New Beginnings Family Academy (NBFA) provides approximately 500 students in Pre-K to 8th grade a meaningful, high-quality education through experience-based learning that helps develop essential social, emotional, and critical-thinking skills. NBFA’s progressive education, with an emotionally responsive practice model, attends to the whole child, not just academics, and focuses on developing collaborative, socially responsible leaders by organically weaving ethics and character-building into daily instruction in small-class settings. NBFA’s student-focused approach brings out the best in each child by getting to know them individually, encouraging curiosity, and fostering their personal interests.

Progress Snapshot

TFF investment total to date (2013-2021): $1.5M

New Beginnings Family Academy’s CEO, Ronelle Swagerty, has served the organization for 18 years in different leadership roles. Swagerty holds an MBA from Fordham University and a Master’s degree in Education from Bank Street College of Education. She led Friends of NBFA, a fundraising support organization for 10 years, before becoming CEO of the Academy in 2013, which includes a Pre-K-6th grade lower school and 7th-8th grade upper school. Swagerty attributes the academy’s successful shift to an SEL-centered, progressive education community partly to TFF’s support: “My grant proposal [in 2013] held a vision that TFF has helped us to realize slowly over the years.” She believes TFF’s long-term funding has allowed NBFA to become a “kinder, gentler” place for students, where SEL is not an “add on” but rather the foundation of the educational experience. Notably, TFF has supported many non-SEL related activities through capacity building investments, including funding the development of an English language arts curriculum and a data specialist position for several years.

NBFA’s SEL implementation journey began in earnest in 2014 by adopting Responsive Classroom, an evidence-based set of instructional and disciplinary practices designed to promote social and emotional skills and positive culture and climate. In 2016, NBFA began working closely with Bank Street College of Education consultants to implement an Emotionally Responsive Practice (ERP) model by training all educators and building knowledge among families about the SEL-aligned, child-centered approach. Catalyzed by the shift to a more developmentally appropriate, trauma-informed philosophy, several disciplinary policy shifts took place, including ending out of school suspensions. These shifts necessitated deeper and more intentional implementation of Restorative Practices facilitated by an onsite Restorative Justice coordinator.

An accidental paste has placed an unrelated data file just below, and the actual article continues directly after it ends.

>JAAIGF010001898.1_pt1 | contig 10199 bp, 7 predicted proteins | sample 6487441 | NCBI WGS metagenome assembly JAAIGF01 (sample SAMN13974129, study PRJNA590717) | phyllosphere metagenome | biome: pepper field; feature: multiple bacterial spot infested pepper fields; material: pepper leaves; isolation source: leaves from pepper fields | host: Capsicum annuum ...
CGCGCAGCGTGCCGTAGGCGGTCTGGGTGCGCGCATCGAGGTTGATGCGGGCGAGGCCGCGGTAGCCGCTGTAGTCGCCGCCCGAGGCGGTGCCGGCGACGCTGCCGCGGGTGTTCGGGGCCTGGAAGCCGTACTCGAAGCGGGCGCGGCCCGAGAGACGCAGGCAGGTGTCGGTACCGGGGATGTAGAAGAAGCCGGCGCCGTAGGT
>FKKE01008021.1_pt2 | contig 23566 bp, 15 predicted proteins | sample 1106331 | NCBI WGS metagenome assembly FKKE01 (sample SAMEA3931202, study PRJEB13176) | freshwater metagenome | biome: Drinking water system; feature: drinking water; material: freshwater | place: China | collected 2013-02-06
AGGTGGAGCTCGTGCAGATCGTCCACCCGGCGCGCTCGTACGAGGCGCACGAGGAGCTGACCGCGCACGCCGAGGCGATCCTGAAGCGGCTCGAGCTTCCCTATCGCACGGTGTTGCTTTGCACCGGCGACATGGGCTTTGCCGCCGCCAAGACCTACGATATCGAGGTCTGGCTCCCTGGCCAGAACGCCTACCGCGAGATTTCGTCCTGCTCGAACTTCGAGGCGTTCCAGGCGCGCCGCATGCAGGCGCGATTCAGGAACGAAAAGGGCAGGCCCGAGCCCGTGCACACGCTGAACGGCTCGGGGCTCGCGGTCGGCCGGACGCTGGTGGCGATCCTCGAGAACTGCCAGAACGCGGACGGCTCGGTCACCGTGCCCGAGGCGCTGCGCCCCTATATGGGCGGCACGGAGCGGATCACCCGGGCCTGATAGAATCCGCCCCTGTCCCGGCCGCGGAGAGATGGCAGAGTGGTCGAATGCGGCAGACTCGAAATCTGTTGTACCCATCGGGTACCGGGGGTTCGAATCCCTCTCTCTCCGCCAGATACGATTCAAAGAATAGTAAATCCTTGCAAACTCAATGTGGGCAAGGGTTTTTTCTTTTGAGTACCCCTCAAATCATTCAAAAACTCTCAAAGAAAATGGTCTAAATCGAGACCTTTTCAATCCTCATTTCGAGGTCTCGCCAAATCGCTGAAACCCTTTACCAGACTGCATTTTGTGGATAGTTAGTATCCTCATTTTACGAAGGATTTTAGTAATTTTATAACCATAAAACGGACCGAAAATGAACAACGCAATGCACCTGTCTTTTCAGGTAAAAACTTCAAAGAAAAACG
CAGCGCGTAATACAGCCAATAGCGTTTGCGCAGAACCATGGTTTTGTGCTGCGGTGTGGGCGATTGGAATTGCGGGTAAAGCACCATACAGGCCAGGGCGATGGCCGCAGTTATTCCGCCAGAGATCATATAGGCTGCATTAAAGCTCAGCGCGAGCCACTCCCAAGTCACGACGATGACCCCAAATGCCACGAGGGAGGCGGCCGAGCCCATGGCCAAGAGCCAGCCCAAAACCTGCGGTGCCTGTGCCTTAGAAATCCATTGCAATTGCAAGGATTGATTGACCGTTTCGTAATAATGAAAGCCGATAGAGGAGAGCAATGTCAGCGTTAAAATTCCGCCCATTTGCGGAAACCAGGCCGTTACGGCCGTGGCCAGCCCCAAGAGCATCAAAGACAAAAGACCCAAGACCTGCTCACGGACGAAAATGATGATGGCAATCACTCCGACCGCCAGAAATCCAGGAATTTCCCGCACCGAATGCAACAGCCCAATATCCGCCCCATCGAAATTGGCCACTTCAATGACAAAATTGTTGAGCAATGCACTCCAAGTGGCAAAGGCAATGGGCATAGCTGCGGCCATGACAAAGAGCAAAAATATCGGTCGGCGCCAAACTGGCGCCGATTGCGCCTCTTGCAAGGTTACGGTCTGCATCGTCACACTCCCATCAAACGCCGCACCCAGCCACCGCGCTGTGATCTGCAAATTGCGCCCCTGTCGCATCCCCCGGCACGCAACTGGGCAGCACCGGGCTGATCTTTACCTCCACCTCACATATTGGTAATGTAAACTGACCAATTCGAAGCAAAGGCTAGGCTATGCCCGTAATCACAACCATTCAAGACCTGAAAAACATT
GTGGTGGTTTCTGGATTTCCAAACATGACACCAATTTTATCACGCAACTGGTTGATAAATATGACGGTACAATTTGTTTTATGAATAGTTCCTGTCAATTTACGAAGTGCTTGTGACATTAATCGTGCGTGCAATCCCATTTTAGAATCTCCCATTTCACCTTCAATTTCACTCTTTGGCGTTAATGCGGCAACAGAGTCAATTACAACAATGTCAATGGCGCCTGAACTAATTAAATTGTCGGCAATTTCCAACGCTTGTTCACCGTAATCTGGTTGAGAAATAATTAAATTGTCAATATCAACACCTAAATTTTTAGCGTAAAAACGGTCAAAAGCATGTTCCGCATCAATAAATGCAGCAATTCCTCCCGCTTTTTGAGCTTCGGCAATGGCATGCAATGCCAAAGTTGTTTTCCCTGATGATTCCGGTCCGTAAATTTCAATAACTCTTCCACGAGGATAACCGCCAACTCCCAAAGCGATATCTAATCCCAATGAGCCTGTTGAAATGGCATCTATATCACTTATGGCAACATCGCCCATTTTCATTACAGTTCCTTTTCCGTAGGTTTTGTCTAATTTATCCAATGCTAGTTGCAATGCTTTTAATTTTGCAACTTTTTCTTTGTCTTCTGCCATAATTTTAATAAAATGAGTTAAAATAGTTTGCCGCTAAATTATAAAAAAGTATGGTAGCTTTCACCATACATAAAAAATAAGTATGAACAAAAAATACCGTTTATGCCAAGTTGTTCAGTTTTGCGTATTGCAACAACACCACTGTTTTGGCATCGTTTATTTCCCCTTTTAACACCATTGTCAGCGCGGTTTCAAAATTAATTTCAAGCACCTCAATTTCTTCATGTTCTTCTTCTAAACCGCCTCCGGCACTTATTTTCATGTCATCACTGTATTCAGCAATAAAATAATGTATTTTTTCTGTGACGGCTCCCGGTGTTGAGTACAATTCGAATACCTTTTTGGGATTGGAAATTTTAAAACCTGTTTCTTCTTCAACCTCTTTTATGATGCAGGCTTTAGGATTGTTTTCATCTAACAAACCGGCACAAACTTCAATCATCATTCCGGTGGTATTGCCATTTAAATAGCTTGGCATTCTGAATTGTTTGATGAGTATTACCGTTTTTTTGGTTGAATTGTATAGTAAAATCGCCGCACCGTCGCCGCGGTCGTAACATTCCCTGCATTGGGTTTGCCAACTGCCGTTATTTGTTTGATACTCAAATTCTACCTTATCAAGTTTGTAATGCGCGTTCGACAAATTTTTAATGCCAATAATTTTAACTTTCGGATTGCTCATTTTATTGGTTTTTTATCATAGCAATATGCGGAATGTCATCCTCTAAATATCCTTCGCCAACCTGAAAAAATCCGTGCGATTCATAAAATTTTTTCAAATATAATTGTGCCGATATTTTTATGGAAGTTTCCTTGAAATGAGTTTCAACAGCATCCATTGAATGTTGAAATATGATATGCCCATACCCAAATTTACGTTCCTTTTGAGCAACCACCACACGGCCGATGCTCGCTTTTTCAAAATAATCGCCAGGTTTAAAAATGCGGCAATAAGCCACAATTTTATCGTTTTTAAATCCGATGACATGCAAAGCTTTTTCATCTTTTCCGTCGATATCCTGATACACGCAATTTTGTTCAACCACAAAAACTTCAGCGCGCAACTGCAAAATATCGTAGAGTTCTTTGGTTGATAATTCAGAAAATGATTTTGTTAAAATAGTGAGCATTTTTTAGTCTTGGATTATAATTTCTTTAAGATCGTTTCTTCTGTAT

Ronelle Swagerty, New Beginnings Family Academy CEO

By 2017, NBFA had adopted a research-validated tool to track student social and emotional growth and needs. The DESSA-mini is a strengths-based, eight item survey about SEL competencies, which NBFA educators complete three times per year for every student. The tool identifies individual and classroom level assets and needs by measuring self-awareness, self-management, social awareness, relationships skills, personal responsibility, goal-directed behavior, decision-making, and optimistic thinking. In 2021, NBFA joined the newly-established Connecticut State Department of Education’s (CSDE) SEL Assessment Partnership with Aperture Education, provider of the DESSA. Participation in the SEL Assessment Partnership has allowed NBFA to train more of its leaders how to analyze the survey data–previously the function of a data specialist–and identify those children in need of more intensive services. The lower and upper school each have an ERP team and as part of the state’s tiered SRBI Framework, they meet with the principals, the restorative coordinator, the climate coach, and classroom educators to review data together and form an individualized, comprehensive plan for each student.

Emotionally Responsive Practice

Developed by Leslie Koplow at Bank Street College of Education in New York, ERP is a “trauma-informed approach to education grounded in a deep understanding of child development and acknowledgement of the role that students’ life experiences play in their ability to learn.”